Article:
In no order, here are our top 5 selling Hazy IPAs:

These are just the flagship, everyday IPAs these breweries make, and they are great beers. I’m not listing all the limited, weekly releases these breweries are pumping out constantly. These limited releases are really where the roots of my argument are. These limited beers (remember, the Beer Department averages about 50 new beers each week) are the ones that really step up our MN hype game and it’s these beers that truly make us equals.

These breweries are not doing well in Minnesota because they’re MN breweries. They do well because they brew a world-class beer.

A Graphic Designer’s Guide to Liquor

by Dio Cramer

A full two years into legal-liquor buying, I consider myself to be somewhat of an expert. Just kidding! The truth is that I am still at the stage of life where price is the most important variable in choosing my alcohol. After that, I turn to the design of the label, which is a much more interesting way to choose liquor.

A little intro for y’all since I am new to the blog — Hello! My name is Dio and I have been doing graphic design for France 44 and the Cheese Shop for about a year now after getting my start in the wonderful St. Paul Cheese Shop. I’m a designer and illustrator, a Capricorn, and also someone skeptical of the “don’t judge a book by its cover” mentality. You can certainly judge it after you have actually read the book, but up until that point, I believe the cover can give you a valid sense of what lies ahead and whether or not it’s going to be worth it. Same goes for liquor. Even before I knew what kinds of liquors I liked the taste of, I loved looking at the labels.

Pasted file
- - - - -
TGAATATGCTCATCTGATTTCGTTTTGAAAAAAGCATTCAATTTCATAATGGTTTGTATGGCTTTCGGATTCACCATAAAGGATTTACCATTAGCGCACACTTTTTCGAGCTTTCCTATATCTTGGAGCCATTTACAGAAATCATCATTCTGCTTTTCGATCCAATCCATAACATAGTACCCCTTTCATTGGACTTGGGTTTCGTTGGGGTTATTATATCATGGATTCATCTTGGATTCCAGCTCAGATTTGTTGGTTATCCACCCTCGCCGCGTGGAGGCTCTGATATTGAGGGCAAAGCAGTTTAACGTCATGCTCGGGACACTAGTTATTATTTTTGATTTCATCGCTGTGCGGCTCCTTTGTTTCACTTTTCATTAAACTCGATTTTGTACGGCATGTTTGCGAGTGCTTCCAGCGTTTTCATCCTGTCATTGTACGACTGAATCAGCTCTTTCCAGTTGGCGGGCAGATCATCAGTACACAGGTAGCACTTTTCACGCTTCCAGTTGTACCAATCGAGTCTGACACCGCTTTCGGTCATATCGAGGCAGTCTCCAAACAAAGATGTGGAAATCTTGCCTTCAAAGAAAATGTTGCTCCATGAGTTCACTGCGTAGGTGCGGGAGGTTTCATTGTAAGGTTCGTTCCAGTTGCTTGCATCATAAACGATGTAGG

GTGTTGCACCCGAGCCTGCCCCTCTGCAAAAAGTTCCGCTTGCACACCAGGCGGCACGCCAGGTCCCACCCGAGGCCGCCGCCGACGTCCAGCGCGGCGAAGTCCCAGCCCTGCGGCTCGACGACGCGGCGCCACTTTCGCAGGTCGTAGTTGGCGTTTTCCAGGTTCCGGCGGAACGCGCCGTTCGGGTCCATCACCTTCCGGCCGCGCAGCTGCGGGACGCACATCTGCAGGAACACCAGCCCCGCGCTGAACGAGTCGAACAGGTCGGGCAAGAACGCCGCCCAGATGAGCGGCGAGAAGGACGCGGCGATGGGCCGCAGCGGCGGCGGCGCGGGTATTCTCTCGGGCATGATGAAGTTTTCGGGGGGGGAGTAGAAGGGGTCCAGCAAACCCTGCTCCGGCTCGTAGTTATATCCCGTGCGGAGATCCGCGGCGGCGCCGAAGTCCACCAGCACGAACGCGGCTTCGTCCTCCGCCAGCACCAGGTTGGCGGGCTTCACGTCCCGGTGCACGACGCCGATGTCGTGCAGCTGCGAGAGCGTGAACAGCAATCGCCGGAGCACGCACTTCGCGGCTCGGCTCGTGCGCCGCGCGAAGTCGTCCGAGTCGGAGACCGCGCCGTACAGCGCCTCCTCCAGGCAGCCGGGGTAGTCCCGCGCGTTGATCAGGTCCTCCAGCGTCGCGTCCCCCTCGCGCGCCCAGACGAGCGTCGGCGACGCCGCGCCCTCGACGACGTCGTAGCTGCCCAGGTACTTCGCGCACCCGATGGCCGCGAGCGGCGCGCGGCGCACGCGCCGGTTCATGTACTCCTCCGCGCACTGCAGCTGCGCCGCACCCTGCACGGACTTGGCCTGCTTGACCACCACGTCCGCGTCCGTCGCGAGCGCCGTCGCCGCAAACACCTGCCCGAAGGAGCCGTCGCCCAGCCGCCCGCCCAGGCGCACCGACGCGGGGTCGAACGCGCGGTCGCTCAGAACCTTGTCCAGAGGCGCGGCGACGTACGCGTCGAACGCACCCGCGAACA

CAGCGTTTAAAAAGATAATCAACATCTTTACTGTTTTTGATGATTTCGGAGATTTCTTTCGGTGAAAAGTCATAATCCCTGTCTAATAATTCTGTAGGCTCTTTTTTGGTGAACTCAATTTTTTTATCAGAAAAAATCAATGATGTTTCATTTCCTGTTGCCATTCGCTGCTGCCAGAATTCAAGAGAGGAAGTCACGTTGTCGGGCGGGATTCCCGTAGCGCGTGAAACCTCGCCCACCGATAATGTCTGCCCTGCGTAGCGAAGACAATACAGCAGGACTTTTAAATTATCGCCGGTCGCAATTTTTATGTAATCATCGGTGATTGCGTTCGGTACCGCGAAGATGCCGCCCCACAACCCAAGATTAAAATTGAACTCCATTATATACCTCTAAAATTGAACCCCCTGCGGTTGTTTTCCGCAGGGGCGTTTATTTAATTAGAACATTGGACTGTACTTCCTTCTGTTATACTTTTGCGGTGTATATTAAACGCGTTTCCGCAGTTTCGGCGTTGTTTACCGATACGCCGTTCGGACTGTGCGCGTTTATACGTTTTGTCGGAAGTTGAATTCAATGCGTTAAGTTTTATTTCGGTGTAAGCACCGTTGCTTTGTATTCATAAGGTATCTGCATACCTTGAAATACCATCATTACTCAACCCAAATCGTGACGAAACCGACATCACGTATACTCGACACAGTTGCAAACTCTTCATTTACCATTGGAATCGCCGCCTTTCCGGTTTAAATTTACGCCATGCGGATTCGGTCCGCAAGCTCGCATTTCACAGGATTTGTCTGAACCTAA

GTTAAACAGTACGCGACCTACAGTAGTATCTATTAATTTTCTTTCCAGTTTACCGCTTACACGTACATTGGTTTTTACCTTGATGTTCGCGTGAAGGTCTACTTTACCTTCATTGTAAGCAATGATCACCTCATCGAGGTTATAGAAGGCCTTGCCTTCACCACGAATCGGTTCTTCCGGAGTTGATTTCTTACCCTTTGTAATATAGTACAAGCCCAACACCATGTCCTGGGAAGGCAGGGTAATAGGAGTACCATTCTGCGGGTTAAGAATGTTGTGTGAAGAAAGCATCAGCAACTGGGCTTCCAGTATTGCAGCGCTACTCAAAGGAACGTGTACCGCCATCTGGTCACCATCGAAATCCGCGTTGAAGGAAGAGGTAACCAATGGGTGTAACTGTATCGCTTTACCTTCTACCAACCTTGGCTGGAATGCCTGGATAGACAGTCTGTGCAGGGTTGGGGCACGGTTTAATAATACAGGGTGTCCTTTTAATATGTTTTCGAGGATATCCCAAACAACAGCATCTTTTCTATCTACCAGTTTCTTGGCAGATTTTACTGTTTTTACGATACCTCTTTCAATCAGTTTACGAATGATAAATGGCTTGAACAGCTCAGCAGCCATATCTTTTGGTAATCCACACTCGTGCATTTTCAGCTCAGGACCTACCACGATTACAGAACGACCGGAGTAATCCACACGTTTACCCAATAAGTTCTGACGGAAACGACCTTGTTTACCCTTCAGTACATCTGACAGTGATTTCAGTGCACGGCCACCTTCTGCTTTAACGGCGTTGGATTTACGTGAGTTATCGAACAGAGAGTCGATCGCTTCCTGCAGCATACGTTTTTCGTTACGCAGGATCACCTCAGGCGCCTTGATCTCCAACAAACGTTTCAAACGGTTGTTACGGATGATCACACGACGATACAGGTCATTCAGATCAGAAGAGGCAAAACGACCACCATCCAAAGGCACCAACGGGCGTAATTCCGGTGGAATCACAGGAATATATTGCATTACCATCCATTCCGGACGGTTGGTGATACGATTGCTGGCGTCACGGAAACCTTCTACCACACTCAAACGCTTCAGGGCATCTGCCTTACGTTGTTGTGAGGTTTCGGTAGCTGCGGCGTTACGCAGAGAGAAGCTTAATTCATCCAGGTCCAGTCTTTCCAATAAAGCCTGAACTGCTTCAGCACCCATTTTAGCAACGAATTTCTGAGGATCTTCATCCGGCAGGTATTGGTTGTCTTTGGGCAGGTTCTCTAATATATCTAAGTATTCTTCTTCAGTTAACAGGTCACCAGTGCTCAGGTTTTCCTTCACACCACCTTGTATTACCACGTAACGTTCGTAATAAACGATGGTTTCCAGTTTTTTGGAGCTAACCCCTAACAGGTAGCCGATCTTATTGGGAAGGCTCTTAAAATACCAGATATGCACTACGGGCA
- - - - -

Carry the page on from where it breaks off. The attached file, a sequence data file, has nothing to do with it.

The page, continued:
Labels, bottle shapes, and general marketing is incredibly important in the world of liquor. These elements form a personality that draws targeted demographics towards (or away from) a specific bottle and often guide them in choosing one bottle over another. This is especially influential when you can’t taste the very thing that you’re buying. Designers use visual aids to tell a story that we internalize, either consciously or subconsciously, and help us form opinions about the bottle before popping the cork.

With liquor labels, I’ve found that the great designs seem to fit into two main categories: nostalgia and novelty. Some brands stick with the same design that they have been using for years, and other newer brands try to emulate that same classic or nostalgic vibe. This feels right for liquor that is aged or brands aiming for a sophisticated look. On the flip side, many brands use novel designs to try and get customers to pay attention to their bottle and buy their product. This latter category of novel designs is what I focus on in this piece, but perhaps there is another blog post in the future that dives more into the history of liquor labels and explores the nostalgic and classic designs.

Nostalgia vs Novelty